Tales of a 21st Century Gypsy

April 16, 2005 Spring in Vienna.

Vienna is pretty and somewhat sterile. After Cairo, it is incredibly calm and clean and rich and white. Easy, but not interesting. Hong Kong seems easy and interesting, as is New York. Cairo is stressful and interesting, but hard because it always feels so foreign and its so dirty and chaotic. Here, except for the language, it doesnt feel foreign. It is charming, but very tame.

Last night Rebecca and I ate dinner at a pleasant restaurant, sitting outside under an awning, crammed next to a bush at the far edge of the plaza. As far as we could get from people smoking cigarettes, that is avoiding cigarettes is a major challenge in

Vienna. It was lovely despite the Gitanes next to us. It is spring in Vienna, everyone is out in the streets, eating ice creams, talking in cafes, and playing on park lawns in the sunshine. It feels as if they have burst out, finally released from the throes of winter. So different from Washington in spring, where you cant walk out your door into an exuberant community en plein aire. Vienna lacks the exuberance and chaos of Cairo or even the sparkle of Rome, but the life in the streets is cheerful and relaxing. And there are flowers blooming everywhere, the trees are the clean fresh green of spring, before they have accumulated the dust of the city and darkened to the colors of summer.

Today I got out of touristy Vienna into a very ordinary part. Though ordinary here is still very well-groomed, tidy, clean, and quiet. I walked across the Donau (thats Danube in German) Canal towards the river itself, though an area of four-story buildings, some charmingly old but many drearily modern in a 1960s way. The walls of newer buildings are decorated with mosaics, as if to assert that they aren't trying to compete with the flamboyant decoration of the 19th century structures.There were only a few people walking. The shops were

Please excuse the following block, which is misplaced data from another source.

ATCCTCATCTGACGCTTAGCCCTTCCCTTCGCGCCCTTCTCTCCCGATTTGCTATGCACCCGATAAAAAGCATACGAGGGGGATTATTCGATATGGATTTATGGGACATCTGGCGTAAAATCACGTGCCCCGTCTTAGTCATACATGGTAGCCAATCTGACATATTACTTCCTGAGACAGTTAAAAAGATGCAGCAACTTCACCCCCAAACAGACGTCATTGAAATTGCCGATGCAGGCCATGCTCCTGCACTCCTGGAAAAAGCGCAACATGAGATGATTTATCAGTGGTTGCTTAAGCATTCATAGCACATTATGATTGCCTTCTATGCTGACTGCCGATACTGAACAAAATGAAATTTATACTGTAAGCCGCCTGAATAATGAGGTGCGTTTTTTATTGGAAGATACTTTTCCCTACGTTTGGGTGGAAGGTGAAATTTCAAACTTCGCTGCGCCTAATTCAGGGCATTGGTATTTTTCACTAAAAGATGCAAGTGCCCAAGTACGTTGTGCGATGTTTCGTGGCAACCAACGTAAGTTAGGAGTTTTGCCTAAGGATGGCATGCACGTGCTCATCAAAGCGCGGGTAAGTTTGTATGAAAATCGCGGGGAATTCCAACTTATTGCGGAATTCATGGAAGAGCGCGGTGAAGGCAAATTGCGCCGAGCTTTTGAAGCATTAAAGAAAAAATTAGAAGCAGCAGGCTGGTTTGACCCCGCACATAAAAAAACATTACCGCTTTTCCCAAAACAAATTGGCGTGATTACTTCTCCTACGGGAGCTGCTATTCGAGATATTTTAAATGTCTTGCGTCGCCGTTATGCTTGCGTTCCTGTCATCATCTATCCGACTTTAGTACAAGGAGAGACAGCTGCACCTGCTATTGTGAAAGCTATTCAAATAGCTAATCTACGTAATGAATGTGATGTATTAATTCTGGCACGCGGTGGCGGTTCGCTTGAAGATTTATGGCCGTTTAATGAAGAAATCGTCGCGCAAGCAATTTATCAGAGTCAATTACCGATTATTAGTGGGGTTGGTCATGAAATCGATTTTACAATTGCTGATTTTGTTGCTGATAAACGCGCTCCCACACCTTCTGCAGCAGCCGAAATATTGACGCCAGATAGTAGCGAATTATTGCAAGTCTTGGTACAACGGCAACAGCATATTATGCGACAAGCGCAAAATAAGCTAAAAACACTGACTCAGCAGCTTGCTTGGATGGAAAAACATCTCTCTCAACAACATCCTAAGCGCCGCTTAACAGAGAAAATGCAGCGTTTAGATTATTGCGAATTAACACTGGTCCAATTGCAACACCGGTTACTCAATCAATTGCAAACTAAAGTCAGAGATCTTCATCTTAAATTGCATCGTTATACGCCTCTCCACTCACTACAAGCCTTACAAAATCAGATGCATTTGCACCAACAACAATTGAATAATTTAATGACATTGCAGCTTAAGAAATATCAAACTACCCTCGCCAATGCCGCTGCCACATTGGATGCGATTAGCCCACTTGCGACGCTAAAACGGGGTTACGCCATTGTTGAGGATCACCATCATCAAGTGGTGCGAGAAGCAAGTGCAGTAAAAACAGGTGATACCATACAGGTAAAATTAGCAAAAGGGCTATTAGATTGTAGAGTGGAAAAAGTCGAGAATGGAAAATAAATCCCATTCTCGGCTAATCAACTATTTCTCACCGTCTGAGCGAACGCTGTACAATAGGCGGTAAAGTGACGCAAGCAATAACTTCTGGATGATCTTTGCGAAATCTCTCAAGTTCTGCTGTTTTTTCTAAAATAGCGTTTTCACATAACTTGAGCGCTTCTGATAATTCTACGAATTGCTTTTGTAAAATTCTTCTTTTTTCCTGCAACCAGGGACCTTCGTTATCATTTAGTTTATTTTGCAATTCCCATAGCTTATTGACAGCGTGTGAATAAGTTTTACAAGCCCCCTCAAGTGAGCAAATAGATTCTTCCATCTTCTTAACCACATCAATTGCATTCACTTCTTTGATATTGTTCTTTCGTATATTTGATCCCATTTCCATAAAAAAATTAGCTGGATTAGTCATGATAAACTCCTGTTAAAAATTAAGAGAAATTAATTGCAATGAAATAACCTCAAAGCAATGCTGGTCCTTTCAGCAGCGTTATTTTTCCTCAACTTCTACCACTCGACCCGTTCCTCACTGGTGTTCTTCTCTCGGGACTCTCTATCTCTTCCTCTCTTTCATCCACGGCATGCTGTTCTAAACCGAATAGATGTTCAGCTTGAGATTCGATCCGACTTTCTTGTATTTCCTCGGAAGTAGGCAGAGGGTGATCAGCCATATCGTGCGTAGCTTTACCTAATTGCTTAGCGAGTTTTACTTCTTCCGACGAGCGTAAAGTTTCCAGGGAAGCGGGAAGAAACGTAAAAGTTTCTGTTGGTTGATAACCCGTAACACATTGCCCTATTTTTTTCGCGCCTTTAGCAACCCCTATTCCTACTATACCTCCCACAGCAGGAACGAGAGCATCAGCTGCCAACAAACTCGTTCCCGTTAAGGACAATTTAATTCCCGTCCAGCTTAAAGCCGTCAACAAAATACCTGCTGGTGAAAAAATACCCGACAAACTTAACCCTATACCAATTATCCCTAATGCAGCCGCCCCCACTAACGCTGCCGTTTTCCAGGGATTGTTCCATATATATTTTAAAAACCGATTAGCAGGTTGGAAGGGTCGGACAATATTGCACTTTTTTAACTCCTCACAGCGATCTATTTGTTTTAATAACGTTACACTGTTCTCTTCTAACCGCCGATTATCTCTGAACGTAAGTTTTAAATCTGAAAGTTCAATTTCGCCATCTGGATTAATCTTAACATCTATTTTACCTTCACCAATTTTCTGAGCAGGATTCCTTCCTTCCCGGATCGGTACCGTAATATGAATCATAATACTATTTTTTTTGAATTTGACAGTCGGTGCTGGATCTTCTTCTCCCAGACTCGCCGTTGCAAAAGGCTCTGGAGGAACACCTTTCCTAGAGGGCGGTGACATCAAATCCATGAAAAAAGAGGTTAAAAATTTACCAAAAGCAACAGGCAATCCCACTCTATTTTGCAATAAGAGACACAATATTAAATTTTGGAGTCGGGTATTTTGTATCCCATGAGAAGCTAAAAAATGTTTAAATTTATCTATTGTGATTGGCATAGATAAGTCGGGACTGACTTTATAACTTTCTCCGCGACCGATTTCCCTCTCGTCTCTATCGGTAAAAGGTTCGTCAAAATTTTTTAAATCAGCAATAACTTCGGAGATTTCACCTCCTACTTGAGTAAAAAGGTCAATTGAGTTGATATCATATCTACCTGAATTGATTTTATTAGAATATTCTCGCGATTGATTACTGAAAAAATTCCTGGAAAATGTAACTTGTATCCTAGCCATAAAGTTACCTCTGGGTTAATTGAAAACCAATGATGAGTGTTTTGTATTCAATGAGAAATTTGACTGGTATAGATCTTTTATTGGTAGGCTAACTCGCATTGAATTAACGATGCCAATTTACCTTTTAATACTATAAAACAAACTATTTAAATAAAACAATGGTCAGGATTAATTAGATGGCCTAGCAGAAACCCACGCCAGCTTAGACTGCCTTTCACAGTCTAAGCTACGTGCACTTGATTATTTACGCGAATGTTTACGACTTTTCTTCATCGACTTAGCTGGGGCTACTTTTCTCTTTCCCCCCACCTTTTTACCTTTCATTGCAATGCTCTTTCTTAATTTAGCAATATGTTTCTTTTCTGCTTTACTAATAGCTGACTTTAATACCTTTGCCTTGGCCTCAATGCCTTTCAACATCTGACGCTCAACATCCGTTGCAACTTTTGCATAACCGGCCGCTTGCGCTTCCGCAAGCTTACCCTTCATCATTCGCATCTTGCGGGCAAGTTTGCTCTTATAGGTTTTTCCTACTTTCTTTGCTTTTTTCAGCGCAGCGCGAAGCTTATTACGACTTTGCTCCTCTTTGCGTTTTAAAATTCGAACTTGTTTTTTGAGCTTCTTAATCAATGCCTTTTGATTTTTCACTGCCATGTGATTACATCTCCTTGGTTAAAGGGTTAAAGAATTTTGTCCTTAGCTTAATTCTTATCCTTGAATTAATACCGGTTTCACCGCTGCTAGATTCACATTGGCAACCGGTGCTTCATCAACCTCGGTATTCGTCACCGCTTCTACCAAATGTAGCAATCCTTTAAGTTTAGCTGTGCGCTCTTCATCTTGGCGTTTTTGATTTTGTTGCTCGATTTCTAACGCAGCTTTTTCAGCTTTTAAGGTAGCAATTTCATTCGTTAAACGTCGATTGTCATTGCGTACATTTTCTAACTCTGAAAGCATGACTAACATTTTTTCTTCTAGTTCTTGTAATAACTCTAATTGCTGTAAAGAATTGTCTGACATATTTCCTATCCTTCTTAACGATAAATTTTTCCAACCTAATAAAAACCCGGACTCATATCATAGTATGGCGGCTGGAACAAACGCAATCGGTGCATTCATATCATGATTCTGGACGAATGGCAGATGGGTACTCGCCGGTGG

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mundane, the occasional dry cleaner, small food markets, the long faade of an elementary school, a dress shop, a toy shop, a snack bar selling kebabs and shwarma. A big supermarket with an equally big parking lot in front. Car dealerships, clean well-tended car repair shops. Everything is bland and suburban, no elaborate decoration, no decay or grime. I cut through what I thought was a park, but turned out to be the playing fields of a boarding school. Parents were picking up their boys by an imposing institutional building, and from an open window came the sound of someone practicing piano. Nearing the river, I came to a huge new shopping mall reeking of cigarettes with a Starbucks, where I stopped for an iced coffee. Dreadful, to be reduced to going to Starbucks instead of a Viennese coffeehouse, but its the only smoke-free place around.

My destination was a kite festival on an island park in the middle of the Danube. The festival was a bit of a disappointment. It was a lovely warm day, but there wasnt enough wind to fly kites. And there were hundreds of little children in the area roped for flying, so crashing kites was a risk. I meandered for a bit and took some photos, then finally summoned the nerve to ask a man if I could fly his kite he had left it laid out on the ground. He hesitated, but then agreed, after asking if I had flown two-line kites. I got it up, and did a few nice turns, but the wind dropped and it came down, fortunately without too much of a bang. We chatted for a

bit and I left. It was nice of him to let me try. Next time I go to a kite festival, though, Im bringing a kite!

From there I headed down a path by the river, where I spotted an enclosure with children bouncing on a trampoline. The sign said 2 8 min. so I put aside my hesitancy and asked if adults could do it. Her oldest jumper was 80, she said, go ahead. So I did! It was wonderful and scary and harder than Id expected. When I got up a rhythm, Id fly into the air and have an amazing moment of hanging weightlessness, before feeling my stomach lurch as I dropped back down. But if I looked at the trampoline beneath me Id lose my balance and tumble down onto my butt, my knees folding up into my chin. If I dropped my weight onto my heels Id fall backwards, and sometimes I found myself windmilling my arms to shift my weight forward or back. It was tiring, too at the end of my very short eight minutes I was sweating, and the ground felt uncomfortably unresponsive as I walked off the trampoline.




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